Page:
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The Pt-catalyzed enantioselective addition of bis(pinacolato)diboron to simple monosubstituted alkenes is described. This reaction occurs in the presence of a readily available chiral phosphonite ligand and is effective with a variety of terminal alkene substrates. Importantly, the reaction can operate with catalyst loadings of only 1 mol% Pt. While oxidation of the intermediate 1,2-bis(boronate) ester provides the chiral 1,2-diol as the reaction product, the intermediate may also be subjected to homologation/oxidation to furnish a chiral 1,4-diol as the reaction product.
The transition metal catalyzed diboration is an enabling method for the conversion of simple olefins to functionally- and stereochemically-enriched products.1,2 Of the substrate classes that might be considered for this reaction, terminal alkenes are amongst the most attractive. 1,2-Diboration of a terminal olefin provides a reactive intermediate with both primary and secondary boronate groups and the different environment of these elements causes them to exhibit differential reactivity in subsequent transformations.3 To employ these strategies in asymmetric synthesis, the issue of enantioselectivity in alkene diborations is critical. This has been addressed in our laboratory4 where it was determined that enantioselective diboration could be accomplished with bis(catecholato)diboron in the presence of Rh(I) and the chiral ligand Quinap.5 Unfortunately, this process is not only impractical with respect to reaction cost (both B2(cat)2 and the catalyst are expensive), but it also suffers from the fact that low enantioselectivity is observed for most 1-alkene substrates. In this report we describe a practical and economical enantioselective alkene diboration reaction that is highly effective with terminal olefins, occurring with good yield and excellent enantioselectivity.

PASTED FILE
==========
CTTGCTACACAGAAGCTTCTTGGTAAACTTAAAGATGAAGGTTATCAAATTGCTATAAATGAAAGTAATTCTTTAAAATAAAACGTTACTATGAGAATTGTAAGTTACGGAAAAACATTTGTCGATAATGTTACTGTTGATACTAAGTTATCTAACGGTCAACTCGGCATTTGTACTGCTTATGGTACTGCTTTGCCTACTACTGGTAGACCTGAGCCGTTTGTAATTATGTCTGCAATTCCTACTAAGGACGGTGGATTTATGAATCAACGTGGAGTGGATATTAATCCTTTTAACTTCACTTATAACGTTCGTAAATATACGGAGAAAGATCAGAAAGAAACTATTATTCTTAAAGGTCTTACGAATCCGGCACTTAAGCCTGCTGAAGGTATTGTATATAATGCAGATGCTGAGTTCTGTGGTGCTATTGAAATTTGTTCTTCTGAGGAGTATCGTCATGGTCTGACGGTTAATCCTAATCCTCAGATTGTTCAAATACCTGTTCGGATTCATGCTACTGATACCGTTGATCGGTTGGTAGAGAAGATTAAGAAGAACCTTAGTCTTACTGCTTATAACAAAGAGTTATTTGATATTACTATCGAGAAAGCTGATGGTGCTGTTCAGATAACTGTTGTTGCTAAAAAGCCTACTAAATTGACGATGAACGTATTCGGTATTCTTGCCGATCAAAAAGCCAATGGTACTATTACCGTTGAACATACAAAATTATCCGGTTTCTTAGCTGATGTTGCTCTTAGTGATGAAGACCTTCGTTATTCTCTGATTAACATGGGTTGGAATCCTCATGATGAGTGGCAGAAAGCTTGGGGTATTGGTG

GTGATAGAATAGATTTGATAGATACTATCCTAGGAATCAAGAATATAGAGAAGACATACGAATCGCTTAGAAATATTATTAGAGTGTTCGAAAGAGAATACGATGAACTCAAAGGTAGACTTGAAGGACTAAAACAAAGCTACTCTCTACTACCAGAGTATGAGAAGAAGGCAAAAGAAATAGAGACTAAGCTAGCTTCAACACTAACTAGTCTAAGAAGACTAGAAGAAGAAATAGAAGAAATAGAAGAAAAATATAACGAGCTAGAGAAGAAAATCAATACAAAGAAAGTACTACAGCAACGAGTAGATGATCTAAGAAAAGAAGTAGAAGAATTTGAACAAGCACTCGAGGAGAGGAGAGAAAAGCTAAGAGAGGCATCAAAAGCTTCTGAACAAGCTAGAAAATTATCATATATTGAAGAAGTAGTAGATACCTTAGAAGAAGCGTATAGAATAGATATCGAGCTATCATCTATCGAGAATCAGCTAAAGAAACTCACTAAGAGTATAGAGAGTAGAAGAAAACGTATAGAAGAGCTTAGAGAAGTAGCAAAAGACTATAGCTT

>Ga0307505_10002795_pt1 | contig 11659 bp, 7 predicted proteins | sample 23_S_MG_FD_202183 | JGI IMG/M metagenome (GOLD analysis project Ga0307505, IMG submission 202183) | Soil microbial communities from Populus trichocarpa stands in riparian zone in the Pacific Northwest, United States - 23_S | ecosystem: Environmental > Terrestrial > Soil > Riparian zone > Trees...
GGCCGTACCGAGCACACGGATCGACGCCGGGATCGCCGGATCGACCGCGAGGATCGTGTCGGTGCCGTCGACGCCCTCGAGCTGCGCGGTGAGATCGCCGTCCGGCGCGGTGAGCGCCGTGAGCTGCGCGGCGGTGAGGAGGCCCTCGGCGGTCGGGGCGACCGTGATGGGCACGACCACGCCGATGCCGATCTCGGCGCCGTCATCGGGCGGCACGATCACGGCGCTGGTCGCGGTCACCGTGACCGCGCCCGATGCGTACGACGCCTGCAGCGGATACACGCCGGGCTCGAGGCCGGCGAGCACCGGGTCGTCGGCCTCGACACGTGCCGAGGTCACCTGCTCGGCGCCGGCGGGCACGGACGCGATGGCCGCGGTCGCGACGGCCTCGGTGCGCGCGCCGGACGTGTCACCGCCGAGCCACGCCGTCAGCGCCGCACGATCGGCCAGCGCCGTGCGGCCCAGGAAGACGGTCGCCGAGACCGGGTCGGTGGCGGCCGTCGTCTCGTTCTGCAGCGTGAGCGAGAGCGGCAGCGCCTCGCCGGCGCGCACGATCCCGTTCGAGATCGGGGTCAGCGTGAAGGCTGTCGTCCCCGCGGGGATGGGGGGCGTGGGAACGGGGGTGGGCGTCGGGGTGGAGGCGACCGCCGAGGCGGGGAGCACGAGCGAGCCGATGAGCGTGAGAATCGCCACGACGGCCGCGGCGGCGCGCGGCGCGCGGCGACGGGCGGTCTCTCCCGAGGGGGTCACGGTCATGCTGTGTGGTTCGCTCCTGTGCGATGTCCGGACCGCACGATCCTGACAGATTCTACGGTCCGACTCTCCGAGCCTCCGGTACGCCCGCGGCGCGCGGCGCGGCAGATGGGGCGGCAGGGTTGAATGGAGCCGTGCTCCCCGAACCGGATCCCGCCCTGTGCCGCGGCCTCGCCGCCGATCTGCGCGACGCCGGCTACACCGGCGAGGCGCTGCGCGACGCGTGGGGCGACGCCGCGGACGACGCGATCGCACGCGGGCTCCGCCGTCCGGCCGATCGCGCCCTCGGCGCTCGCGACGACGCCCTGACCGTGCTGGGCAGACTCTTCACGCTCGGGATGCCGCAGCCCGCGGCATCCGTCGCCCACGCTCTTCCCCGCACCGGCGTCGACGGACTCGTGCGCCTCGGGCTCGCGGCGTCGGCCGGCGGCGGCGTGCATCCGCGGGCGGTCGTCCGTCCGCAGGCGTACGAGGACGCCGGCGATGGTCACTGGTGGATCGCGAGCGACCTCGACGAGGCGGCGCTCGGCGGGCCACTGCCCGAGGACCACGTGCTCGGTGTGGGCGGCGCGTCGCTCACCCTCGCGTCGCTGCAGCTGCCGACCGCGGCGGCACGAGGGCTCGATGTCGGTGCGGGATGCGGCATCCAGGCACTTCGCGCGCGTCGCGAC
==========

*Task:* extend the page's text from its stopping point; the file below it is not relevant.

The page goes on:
Recently, we described the Pt-catalyzed enantioselective 1,4-diboration of 1,3-dienes in the presence of taddol-derived phosphonite ligands; after oxidation, the net 1,4-dihydroxylation product is obtained.6 Of interest, was the observation that enantioselective 1,2-diboration occurs as a side reaction with some 1,3-diene substrates. This feature prompted us to examine the asymmetric diboration of 1-alkene substrates under the influence of platinum complexes. Initial experiments with 1-octene showed that this process can be enantioselective and that taddol-derived phosphonite and phosphoramidite ligands7 can provide elevated levels of enantioselection (Table 1). Ligand L2 appeared optimal and was selected for further fine-tuning. Subsequent experiments suggested that several parameters are important for obtaining the highest enantioselectivity. First, 31P NMR analysis revealed that pre-heating Pt2(dba)3 and the phosphonite ligand at 80 °C for 30 minutes is required to achieve complete complexation of the metal and ligand and that the presence of B2(pin)2 aids in this complexation step; without this pre-treatment, diminished enantioselectivity is observed in the diboration. Second, a ligand loading of 1.2 equivalents, relative to platinum, results in optimal selectivity and yield; with two equivalents of ligand pre-complexed to Pt, only 9% yield of product is obtained.8 Lastly, fine-tuning of the R substituent on L2 revealed that the ethyl derivative (L8, Table 2) is more selective than the methyl derivative and leads to the derived 1,2-diol in 92% enantiomeric excess when combined with the above described modifications.